Music Companies In Korea Guilty Of Price Fixing, Collusion For Boycotting DRM-Free Music Retailers

from the is-that-a-surprise? dept

For many years, we’ve wondered why there hasn’t been a serious lawsuit brought against various companies in the music industry (and possibly the tech industry) for price fixing around digital music. The fact that the labels are dictating prices to retailers as well as all agreeing on identical prices certainly hints pretty strongly at price fixing or some form of collusion. But it seems that most folks just don’t care. However, over in Korea, a bunch of digital music players — including services, labels and telcos — have been fined for price fixing (thanks to Bas for pointing this out). The details are a bit confusing in the link above, but other reports highlight that a part of the problem was the labels pulling music from services that didn’t offer DRM. They also used this as an opportunity to fix prices:

“In order to block competition coming from smaller businesses, the companies listed above rigged their own prices. By rigging the prices in compliance with one another, they placed great harm on the consumers and other businesses in the industry. Indeed, by equalizing the prices of their products, they’ve made the music industry believe that such a phenomenon was permanent. They have completely set up a blockade against the production of products that fit in different price categories. This is a violation of the consumer’s right of choice.”

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Comments on “Music Companies In Korea Guilty Of Price Fixing, Collusion For Boycotting DRM-Free Music Retailers”

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ltlw0lf (profile) says:

Re: first

Think we can get a little of this in America?

We did (Strike One, Strike Two). You didn’t get your check from the music industry when they were convicted of price fixing?

There is still an outstanding case against the big four for price-fixing in the US based on PressPlay and MusicNet. But that got set back in 2008 when the courts ruled that there wasn’t enough evidence to move forward. However, the decision was appealed and the big four lost on appeal, so the case was back before the courts. The labels appealed to the Supreme Court, but the Supreme Court rejected it, so we might see some additional results from this case.

Anonymous Coward says:

The entertainment industry is full of convicted criminals as CEO’s.

Solomon Weiss (convicted in 1982, guilty of racketeering, fraud and perjury charges and acquitted him of tax violations)

Ex-Vivendi executives convicted in France in 2011.

Edgar Bronfman Jr. (Convicted of insider trading, 5 million euros fines, 15 month prison suspended sentence)
Jean-Marie Messier (Convicted of misusing company funds, 150 thousand euro fines, 3 years prison suspended sentence)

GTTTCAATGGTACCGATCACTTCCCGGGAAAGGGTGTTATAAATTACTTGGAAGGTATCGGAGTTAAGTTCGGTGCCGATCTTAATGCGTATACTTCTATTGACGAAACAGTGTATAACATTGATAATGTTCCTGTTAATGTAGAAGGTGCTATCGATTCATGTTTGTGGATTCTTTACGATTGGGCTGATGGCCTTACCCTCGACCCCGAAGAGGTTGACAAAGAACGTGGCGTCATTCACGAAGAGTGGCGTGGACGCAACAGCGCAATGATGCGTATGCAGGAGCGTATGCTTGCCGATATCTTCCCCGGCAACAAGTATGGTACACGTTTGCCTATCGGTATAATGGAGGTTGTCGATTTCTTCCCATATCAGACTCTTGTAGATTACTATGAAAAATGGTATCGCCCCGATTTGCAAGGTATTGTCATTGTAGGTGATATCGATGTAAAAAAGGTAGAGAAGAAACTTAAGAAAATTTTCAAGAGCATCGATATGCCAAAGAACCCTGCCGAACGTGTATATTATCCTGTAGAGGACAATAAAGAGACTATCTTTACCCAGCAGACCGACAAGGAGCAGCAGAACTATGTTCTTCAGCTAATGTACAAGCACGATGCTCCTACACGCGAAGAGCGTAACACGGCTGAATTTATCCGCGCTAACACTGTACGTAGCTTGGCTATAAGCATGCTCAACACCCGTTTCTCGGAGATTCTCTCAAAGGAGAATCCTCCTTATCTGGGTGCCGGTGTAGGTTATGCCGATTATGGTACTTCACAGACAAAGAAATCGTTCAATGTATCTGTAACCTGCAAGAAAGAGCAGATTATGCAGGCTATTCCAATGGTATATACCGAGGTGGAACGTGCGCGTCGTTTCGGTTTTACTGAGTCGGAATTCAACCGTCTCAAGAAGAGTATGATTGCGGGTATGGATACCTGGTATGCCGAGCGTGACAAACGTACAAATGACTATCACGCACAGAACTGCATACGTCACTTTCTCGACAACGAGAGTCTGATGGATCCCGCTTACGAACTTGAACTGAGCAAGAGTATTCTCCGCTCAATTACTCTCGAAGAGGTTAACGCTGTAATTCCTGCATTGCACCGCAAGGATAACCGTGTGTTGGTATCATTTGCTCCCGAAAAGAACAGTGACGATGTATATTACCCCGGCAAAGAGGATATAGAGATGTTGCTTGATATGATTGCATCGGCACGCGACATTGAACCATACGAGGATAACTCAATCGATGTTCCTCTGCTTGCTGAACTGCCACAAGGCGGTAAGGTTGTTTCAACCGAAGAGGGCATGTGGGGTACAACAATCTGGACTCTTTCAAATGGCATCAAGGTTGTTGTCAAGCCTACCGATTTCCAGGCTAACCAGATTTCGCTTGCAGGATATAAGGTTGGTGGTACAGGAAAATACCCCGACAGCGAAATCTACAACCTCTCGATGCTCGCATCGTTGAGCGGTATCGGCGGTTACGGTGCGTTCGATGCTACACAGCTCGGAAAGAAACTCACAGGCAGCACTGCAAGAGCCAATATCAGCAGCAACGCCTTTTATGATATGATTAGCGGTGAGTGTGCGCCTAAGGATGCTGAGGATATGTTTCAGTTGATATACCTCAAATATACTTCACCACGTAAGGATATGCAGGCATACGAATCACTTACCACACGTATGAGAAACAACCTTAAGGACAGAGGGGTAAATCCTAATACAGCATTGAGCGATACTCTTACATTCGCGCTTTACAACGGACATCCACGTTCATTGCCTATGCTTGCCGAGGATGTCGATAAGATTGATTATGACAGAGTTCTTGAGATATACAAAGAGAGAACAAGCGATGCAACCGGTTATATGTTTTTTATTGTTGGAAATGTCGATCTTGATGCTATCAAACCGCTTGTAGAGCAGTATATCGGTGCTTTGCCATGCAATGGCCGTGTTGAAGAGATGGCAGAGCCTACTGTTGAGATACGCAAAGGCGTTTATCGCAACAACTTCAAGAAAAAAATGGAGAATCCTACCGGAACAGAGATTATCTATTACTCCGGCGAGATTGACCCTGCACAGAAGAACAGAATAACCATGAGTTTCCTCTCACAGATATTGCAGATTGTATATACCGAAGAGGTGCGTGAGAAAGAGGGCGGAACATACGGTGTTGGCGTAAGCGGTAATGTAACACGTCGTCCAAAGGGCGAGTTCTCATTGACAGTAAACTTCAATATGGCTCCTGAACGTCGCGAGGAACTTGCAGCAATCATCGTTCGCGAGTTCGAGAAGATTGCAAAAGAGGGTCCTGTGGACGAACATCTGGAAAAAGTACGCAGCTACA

Eric Licoys (suspended prison sentence)
Guillaume Hannezo (suspended prison sentence, 850 thousand euros fine)

Anonymous Coward says:

Re: Re: Re:



Approximately one month later the agreement was modified because WPT was unable to produce an additional $50,000 in cash, the amount owed under the original agreement. Weiss agreed to issue $50,000 in Warner checks to Horowitz in exchange for $20,000 in cash. Weiss directed Horowitz to prepare a false, back-dated invoice, purportedly from Dennis Konner (“Konner”), an attorney, to make it appear that legal services had been performed.

752 F.2d 777; UNITED STATES of America, Appellee, v. Solomon WEISS, Defendant-Appellant.; No. 1481, Docket 84-1103.; United States Court of Appeals, Second Circuit.; Submitted July 17, 1984.; Decided Jan. 7, 1985.

ltlw0lf (profile) says:

Re: Ugh

IP-maximalism sucks, but anti-trust laws suck worse.

While I’d certainly agree in other industries…I have a hard time believing that anti-trust laws are evil here. Especially when there is plenty of evidence that shows that the industry was fixing the prices of CDs and downloads.

The companies colluded to create artificial price floors and to remove vendors who dropped their prices below the floor. They subsidized advertising costs in exchange for promises from vendors to not allow their CDs to go for a price lower than a set price. Even looking at laws of supply and demand (even though in this case, supply is nearly infinite with downloads,) things didn’t make sense when CDs from artists in low demand were being sold for the same price as those of high demand artists.

Capitalist Lion Tamer (profile) says:

Well, I guess you've got to price fix...

when you’re dealing with an infinite supply and a limited demand. Otherwise the price heads swiftly towards $FREE.

This is where “competitive pricing” simply means staying within a few cents of your competitors. The only thing stopping it from being near or at zero is the introduction of an artificial floor. Over here in the US, we have lots of senators and Congressmen who do a little floor carpentry on the side.

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